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3 min

Team-building a key to coming out

Stroke, stroke, stroke

TEAM VANCOUVER: The Vancouver Rowing Club's Great Eight are (from left) Brent Wager, Barney Ellis-Perry, Drew Pankrath, Graham Senft, Marc Samson, Trever Howes, Tyler Kruspe, and Jessie Shum (front). Credit: Jonathan Taggart

One aspect of diversity that many overlook is the millions of closeted queers that live every day with no rainbow stickers on their cars, gay bowling leagues to join or even friends to talk to about their true feelings. Of all the ambitious goals shared by this summer’s Gay Games and Outgames, perhaps none is more essential than the struggle to embrace our queer sexualities openly, comfortably and without fear.

In one case, at least, the games have achieved just that. Jessie Shum is in the closet and, assuming her parents don’t read Xtra West, she will remain there for the time being. But for Shum, the idea of competing in Montreal at the first ever Outgames as part of the Vancouver Rowing Club’s Great Eight was simply too delicious an opportunity to pass up.

“I found out about the Outgames from a friend who asked me to help out with the team she’d been helping to train and to cox,” Shum says. “I used to row at UBC, and was heavily involved with their team but that ended when I finished university three years ago. I initially accepted her invitation to ‘help out’ and to contribute, but I never saw the big picture of being a part of the Gay Men’s Eight until recently. After training with them for three months, I realized the importance of community and support and being happy with who you are and who you’ve become. The boys are really helping me with my coming out, even though they might not know just how much of an impact they’ve made on me. They’ve helped me really enjoy who I am. I’m not holding back anymore, and it’s extremely freeing.”

At the other end of the spectrum is Marc Samson, 41, from Sherbrooke, Quebec. Samson is a Gay Games veteran and teammate of Shum’s on The Great Eight rowing team. To say that Samson is out might be a bit of an understatement.

“I first heard about the games in 1994 [in New York]. I wanted to attend but didn’t save enough money and waited too long to register,” Samson says. “My first games were in Amsterdam in 1998. I ran the 400 metre hurdles in drag; black silk negligee with Tina Turner wig. I was coming straight from Montreal [Commonwealth Games trials] so I was in top shape. I said to myself, ‘if I’m going to these games, I’m going to have fun.’ Well I did and I performed very well. That performance still stands as the all-time record, all age groups included. I’ve never had so much fun competing.”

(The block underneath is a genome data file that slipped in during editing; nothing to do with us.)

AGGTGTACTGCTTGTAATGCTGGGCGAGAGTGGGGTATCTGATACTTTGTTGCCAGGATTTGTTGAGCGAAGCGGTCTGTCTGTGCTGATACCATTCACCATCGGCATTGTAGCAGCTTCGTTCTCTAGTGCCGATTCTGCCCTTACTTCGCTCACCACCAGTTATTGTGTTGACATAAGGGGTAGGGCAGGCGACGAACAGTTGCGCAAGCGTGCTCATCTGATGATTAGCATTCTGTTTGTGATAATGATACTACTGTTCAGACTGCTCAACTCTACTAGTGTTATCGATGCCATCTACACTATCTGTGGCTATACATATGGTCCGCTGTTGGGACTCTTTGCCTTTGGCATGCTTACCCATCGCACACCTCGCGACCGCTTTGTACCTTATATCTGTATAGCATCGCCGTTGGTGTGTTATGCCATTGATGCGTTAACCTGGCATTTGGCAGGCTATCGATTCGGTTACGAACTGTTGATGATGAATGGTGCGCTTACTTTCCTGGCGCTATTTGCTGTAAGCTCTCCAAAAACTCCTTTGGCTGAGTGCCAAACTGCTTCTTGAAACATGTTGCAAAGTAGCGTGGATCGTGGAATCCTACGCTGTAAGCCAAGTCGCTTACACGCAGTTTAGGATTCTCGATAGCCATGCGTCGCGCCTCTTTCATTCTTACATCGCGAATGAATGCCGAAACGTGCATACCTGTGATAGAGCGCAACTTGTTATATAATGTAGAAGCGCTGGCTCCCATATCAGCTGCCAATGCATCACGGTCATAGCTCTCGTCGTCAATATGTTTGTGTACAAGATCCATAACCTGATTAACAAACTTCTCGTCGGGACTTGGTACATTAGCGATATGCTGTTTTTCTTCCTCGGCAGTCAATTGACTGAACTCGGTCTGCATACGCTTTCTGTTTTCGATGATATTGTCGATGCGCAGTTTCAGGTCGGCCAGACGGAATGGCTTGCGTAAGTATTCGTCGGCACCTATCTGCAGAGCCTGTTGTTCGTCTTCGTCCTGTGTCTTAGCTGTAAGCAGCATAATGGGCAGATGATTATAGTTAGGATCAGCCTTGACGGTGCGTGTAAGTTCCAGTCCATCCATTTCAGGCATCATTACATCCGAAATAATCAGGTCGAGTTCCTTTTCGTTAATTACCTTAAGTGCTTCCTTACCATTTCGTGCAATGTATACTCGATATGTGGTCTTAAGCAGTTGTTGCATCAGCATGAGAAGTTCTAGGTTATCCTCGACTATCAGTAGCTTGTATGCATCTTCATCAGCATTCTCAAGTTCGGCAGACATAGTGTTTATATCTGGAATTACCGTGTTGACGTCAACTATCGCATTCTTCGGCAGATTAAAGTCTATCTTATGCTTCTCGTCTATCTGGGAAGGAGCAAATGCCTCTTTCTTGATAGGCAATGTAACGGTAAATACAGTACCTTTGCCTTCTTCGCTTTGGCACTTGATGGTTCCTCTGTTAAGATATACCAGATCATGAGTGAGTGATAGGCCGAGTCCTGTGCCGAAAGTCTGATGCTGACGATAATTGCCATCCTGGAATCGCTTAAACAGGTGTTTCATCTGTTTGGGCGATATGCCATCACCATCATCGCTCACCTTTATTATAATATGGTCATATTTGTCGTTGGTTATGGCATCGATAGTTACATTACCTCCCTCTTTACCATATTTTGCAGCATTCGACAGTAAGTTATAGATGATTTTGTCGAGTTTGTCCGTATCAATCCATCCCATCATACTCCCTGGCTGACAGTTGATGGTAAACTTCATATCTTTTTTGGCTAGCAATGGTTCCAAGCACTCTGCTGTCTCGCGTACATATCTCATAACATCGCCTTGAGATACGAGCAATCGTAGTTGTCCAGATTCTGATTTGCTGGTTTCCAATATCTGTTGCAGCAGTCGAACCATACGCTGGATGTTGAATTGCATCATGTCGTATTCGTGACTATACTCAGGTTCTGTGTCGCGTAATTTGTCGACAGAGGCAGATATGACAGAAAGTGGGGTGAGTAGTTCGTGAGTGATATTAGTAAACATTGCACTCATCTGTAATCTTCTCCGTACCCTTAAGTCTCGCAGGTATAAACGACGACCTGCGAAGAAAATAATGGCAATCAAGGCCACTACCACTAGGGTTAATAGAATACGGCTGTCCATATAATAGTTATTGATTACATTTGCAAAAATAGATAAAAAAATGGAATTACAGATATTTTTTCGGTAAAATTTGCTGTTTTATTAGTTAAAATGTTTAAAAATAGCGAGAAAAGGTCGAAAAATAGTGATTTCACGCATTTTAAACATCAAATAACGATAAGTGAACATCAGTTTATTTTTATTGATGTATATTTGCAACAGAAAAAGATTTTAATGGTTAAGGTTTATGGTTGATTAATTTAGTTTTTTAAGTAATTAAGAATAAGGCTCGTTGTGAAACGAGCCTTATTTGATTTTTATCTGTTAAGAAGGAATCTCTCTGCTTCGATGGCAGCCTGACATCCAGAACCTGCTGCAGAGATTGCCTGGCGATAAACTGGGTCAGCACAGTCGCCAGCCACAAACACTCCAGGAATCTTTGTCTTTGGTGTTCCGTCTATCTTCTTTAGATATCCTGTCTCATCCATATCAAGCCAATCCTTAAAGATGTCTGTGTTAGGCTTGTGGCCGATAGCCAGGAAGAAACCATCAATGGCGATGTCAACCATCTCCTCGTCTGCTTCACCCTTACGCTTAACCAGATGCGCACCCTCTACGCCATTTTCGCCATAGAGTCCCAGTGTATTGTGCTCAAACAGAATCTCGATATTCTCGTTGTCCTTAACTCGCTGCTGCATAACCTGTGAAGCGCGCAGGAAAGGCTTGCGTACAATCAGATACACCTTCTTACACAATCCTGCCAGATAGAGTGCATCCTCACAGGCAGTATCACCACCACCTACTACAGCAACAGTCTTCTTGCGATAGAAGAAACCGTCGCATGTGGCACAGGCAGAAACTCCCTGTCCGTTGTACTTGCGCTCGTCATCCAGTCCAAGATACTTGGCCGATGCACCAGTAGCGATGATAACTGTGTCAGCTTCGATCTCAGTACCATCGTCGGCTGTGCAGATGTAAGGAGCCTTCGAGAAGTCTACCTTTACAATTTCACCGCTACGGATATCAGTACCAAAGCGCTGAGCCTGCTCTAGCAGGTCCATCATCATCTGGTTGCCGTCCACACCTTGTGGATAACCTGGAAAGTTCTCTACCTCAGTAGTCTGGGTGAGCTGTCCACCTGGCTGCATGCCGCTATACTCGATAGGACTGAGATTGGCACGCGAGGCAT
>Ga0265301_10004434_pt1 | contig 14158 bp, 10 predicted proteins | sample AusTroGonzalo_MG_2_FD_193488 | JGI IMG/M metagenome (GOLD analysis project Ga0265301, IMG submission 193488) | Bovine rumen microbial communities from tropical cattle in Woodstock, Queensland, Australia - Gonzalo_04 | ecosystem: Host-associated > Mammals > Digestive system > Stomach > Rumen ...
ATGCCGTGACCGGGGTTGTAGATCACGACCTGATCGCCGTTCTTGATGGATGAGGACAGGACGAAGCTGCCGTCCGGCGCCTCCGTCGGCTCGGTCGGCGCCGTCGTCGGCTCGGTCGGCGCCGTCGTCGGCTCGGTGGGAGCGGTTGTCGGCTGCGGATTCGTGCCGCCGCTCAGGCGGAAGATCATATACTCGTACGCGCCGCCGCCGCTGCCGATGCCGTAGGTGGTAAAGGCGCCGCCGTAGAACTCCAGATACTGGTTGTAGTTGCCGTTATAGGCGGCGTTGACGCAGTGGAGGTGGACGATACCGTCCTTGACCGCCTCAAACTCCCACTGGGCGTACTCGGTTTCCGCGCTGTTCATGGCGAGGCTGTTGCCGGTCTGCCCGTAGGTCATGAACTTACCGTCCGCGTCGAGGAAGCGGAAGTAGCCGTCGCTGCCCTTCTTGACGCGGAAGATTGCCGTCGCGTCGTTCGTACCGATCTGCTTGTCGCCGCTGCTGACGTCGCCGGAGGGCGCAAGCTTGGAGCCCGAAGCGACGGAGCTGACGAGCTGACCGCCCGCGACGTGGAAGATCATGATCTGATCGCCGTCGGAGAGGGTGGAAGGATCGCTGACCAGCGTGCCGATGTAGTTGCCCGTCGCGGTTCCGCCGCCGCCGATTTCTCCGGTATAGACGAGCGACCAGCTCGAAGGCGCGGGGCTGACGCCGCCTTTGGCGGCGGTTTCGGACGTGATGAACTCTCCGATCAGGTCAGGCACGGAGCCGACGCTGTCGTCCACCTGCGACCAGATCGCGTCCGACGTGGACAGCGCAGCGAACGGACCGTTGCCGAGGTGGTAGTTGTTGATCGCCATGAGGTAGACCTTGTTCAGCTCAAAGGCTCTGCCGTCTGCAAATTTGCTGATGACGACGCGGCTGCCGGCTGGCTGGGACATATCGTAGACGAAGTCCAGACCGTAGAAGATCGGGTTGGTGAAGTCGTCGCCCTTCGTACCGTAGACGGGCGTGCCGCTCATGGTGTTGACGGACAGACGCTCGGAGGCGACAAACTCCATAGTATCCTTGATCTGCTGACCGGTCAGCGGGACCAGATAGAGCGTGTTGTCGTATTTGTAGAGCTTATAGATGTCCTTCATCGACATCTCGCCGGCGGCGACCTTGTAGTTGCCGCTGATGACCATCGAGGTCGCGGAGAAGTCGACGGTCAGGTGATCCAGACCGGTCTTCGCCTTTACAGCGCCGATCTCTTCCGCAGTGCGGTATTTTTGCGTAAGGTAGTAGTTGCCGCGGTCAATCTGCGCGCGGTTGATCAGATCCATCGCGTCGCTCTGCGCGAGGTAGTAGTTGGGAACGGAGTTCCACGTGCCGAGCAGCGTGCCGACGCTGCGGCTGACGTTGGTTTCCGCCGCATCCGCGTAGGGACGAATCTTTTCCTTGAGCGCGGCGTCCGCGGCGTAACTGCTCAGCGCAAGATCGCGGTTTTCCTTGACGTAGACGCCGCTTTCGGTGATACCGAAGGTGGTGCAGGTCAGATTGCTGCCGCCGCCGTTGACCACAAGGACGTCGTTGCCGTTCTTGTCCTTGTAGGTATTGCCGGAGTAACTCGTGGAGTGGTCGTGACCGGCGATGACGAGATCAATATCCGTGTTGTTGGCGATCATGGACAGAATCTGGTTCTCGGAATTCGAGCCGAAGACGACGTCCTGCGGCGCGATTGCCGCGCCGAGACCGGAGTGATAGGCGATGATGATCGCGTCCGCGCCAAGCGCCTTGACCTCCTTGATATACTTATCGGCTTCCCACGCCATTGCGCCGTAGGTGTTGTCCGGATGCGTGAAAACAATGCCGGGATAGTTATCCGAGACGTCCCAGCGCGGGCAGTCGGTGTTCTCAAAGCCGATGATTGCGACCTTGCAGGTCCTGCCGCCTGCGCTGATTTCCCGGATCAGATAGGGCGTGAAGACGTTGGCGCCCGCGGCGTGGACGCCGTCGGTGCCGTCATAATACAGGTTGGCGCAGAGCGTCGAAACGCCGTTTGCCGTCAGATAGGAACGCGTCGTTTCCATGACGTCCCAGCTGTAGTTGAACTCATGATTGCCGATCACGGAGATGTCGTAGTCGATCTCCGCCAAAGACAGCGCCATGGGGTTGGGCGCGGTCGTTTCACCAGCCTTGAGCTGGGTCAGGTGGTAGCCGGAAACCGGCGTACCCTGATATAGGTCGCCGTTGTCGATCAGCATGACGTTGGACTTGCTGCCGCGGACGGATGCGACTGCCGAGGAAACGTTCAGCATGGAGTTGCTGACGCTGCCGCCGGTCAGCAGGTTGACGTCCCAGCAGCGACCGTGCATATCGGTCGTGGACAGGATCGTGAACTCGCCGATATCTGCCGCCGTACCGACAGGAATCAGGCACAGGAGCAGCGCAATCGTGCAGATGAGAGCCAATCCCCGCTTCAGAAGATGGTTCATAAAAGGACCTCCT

It would be difficult to find two athletes more disparate than Shum and Samson. While each are wold-class athletes who take their sport very seriously, queer or not, they find themselves at opposite ends of the spectrum when it comes to life experience in the queer community. Even something as straightforward as raising the funds needed to attend the games was approached from two different angles.

“The biggest adversity I’ve faced so far is trying to fundraise when sometimes you can’t say what it’s for!” Shum says with a laugh. “Actually, there haven’t been too many adversities. People ask me about it and I’m usually pretty candid. It’s great. The games have sort of sped up my coming out process and it’s been a great ride. It’s getting easier and I can finally be the person I’ve always been, without having to be so cautious.
“Being on the water at five in the morning is one of the most refreshing and amazing experiences ever,” she continues. “The fact that you need eight people to be there each and every morning, or else you couldn’t row, just solidified for me the importance of being a part of a team or a group. Not one person shines out more than any other, and everyone has to share the equal weight of pain and challenges.”

While Samson leads the life of an out, proud and active gay man, like with so many, things weren’t always so easy.

“In high school I was doing a ton of sports, bringing home loads of medals, honours and awards,” Samson says. “I was focusing on my sports, I said at the time, because I didn’t have time for a girlfriend. I was a jock hiding deep in the closet. Probably the reason why I didn’t like team sports was because of the machoism and bullshit between the guys. I really love the experience of being in a team where you can be yourself and where you feel respected as a human being.”

While Shum is new to the out experience, she echoes Samson’s sentiments about the importance of belonging.

“I’m so thrilled to be a part of the Gay Men’s Eight. I love being a lesbian in a gay men’s group. There’s a real strong sense of community there, and it all comes together on the water.”